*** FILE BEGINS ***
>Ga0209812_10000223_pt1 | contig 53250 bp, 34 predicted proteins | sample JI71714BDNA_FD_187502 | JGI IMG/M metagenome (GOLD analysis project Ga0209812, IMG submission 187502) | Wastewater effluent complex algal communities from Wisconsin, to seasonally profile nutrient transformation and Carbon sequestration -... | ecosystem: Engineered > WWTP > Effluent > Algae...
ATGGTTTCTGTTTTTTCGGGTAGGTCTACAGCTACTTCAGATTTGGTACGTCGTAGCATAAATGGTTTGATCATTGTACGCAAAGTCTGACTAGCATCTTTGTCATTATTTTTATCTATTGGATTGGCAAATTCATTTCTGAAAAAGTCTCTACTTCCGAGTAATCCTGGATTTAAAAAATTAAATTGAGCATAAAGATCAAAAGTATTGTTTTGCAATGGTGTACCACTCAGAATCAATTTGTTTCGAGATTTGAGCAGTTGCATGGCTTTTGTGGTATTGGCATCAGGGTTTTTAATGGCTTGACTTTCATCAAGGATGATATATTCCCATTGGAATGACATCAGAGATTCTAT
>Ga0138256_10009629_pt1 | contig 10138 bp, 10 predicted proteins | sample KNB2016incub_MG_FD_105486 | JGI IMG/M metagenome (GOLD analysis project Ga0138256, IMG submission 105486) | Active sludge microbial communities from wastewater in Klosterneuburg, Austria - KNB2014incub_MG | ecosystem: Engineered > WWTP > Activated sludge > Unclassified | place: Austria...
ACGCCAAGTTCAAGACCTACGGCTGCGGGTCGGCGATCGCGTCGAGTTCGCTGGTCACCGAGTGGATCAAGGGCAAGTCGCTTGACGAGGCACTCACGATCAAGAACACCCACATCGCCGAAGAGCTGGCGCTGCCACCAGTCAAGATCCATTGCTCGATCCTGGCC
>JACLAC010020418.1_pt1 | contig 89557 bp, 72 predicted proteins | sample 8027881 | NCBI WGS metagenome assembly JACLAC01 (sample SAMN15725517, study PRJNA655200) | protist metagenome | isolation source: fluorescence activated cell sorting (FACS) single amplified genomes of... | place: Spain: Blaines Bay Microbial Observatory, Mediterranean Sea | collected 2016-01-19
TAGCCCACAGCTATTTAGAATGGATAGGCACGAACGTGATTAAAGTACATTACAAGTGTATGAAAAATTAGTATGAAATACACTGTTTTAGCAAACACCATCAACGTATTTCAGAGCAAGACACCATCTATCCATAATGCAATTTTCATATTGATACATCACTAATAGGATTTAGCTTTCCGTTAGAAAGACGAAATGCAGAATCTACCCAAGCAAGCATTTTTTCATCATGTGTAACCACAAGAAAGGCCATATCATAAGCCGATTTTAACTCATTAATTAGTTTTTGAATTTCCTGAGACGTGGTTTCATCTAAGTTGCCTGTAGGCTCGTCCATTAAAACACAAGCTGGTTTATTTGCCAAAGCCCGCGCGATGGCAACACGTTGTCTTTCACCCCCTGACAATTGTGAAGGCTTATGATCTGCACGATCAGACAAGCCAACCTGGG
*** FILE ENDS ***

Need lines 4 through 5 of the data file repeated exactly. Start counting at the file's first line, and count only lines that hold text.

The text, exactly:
ACGCCAAGTTCAAGACCTACGGCTGCGGGTCGGCGATCGCGTCGAGTTCGCTGGTCACCGAGTGGATCAAGGGCAAGTCGCTTGACGAGGCACTCACGATCAAGAACACCCACATCGCCGAAGAGCTGGCGCTGCCACCAGTCAAGATCCATTGCTCGATCCTGGCC
>JACLAC010020418.1_pt1 | contig 89557 bp, 72 predicted proteins | sample 8027881 | NCBI WGS metagenome assembly JACLAC01 (sample SAMN15725517, study PRJNA655200) | protist metagenome | isolation source: fluorescence activated cell sorting (FACS) single amplified genomes of... | place: Spain: Blaines Bay Microbial Observatory, Mediterranean Sea | collected 2016-01-19